I’m not sure if this summer has altered my view necessarily of the STEM fields. If anything though, it has strengthened my belief that STEM fields are integral to our country and future. The work of other scientists across the globe continues to emphasize this point. Perhaps the most dramatic example from this summer would be the scientists you have created an Ebola vaccine that efficiently functions in a monkey model. Scientists have the ability to save and better the lives of humanity through strengthening bodies and the Earth.
The program here at the Salk Institute is an excellent example of just that. It enables researchers to interact with their community and show young people exactly what they are doing, why they are doing it and most importantly why the students might like to do it too. I hope that other research institutes around the country are able to start similar programs across the country. In certain areas, like here in San Diego, it seems extremely feasible that if all the researchers took one day out of the year to visit a classroom that most of the classrooms in the county would be better exposed to science.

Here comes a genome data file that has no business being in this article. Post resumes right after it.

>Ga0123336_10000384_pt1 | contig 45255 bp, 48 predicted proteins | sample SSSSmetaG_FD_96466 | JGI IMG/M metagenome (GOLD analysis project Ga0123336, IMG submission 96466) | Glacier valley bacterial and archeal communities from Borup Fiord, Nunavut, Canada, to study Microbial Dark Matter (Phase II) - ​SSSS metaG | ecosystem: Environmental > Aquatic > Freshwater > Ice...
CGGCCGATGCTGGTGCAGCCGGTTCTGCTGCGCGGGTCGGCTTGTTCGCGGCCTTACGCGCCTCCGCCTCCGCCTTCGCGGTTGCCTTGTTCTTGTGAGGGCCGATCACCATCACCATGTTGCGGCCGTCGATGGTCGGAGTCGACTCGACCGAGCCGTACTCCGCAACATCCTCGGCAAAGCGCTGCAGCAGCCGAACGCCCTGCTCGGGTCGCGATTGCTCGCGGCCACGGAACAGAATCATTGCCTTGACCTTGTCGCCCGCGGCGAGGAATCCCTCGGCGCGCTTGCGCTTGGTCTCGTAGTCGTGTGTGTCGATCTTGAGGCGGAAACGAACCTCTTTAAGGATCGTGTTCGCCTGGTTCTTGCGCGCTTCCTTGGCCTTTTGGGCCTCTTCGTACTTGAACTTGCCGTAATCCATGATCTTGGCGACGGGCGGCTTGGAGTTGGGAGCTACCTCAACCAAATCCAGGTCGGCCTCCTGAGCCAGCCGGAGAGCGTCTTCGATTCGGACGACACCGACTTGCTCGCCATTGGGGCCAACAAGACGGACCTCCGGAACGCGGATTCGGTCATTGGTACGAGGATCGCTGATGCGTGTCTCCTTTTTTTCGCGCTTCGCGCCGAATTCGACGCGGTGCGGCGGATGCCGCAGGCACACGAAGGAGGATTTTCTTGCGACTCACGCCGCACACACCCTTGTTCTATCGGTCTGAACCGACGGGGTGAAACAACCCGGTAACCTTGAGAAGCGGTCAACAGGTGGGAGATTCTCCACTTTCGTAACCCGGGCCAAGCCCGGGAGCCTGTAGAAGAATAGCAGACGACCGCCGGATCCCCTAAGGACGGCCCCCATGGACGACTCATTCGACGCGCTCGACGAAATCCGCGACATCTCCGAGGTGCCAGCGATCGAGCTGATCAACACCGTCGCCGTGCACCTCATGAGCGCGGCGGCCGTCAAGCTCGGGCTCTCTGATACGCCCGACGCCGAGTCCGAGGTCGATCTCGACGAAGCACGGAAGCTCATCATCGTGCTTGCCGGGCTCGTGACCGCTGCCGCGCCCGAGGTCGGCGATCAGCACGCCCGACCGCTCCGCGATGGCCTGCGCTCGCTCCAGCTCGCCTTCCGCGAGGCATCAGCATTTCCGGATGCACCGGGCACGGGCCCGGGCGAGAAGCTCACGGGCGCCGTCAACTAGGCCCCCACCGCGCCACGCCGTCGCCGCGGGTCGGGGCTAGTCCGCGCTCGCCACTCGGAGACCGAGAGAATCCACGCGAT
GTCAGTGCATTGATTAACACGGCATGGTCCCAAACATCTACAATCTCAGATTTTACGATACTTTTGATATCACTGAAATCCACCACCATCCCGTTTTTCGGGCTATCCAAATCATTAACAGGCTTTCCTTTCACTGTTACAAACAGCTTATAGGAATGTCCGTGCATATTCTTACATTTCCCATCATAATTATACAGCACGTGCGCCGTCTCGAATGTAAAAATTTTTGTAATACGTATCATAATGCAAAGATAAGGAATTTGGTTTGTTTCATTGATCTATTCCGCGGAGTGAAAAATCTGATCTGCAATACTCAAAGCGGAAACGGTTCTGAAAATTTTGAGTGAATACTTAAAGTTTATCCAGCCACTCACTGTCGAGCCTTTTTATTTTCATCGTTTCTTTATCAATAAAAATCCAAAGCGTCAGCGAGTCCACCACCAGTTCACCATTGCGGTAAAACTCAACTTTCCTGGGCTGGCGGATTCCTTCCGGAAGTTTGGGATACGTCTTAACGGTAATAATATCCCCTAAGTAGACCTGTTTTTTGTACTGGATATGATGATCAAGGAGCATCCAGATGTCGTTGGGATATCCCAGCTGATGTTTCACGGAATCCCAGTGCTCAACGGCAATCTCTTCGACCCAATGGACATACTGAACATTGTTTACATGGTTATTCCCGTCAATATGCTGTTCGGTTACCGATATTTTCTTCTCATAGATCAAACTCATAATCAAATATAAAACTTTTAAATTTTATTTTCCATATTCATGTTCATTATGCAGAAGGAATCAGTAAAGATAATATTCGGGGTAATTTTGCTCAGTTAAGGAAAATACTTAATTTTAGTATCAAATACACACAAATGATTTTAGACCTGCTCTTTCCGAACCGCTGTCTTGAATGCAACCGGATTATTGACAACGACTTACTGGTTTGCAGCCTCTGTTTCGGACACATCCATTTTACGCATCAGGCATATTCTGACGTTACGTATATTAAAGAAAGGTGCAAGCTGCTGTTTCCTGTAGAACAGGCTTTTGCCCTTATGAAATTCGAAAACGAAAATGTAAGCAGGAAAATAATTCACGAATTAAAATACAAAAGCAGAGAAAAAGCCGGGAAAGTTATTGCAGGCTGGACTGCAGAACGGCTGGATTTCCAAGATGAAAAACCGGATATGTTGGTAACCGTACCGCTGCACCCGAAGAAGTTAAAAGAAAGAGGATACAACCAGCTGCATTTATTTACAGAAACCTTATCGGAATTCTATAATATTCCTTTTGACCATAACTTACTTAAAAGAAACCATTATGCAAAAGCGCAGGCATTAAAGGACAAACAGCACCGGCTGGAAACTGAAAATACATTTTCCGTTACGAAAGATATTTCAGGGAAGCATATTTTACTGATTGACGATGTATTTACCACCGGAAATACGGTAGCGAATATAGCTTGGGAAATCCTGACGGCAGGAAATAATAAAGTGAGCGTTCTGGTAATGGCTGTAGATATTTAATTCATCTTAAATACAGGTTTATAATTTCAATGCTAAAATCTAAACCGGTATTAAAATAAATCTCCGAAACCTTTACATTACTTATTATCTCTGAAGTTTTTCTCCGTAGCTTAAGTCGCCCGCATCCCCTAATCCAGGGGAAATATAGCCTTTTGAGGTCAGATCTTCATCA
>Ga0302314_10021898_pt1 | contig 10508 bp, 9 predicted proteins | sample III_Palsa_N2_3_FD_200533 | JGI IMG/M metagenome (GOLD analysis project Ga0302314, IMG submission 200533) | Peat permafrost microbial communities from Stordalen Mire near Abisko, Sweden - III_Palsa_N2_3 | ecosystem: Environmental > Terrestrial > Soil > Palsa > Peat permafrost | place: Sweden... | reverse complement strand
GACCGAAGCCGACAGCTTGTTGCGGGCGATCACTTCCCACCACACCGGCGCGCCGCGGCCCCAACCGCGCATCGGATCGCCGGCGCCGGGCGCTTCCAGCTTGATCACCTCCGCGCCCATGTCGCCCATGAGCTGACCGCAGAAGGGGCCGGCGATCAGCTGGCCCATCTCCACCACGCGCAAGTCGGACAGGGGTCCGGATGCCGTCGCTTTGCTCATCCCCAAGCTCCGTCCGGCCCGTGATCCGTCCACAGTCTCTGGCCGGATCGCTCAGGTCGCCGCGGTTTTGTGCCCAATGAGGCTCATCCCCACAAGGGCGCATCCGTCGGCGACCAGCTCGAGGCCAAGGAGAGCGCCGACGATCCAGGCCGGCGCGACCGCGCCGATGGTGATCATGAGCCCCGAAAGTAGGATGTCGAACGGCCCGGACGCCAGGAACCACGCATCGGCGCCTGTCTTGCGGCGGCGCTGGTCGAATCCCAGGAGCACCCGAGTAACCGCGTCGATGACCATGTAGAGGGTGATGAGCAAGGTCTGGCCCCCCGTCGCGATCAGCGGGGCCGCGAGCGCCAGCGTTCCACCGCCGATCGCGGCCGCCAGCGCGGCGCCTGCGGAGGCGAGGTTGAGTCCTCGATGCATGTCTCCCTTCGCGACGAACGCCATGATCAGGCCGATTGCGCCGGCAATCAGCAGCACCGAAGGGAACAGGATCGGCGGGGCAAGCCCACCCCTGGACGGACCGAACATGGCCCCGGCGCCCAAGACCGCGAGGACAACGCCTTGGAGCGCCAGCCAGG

In the future, I plan to build upon what I have learned this summer by applying the techniques I have learned to different questions and areas of research. Having this experience will show other principal investigators that I am capable of learning new techniques and effectively analyzing the data that they produce. Hopefully, I will eventually gain even more autonomy in the lab so that by graduate school I will feed confident in conducting my own research. I also help to be able to always remember the education program here at Salk so that wherever I may end up working I can bring that idea with me.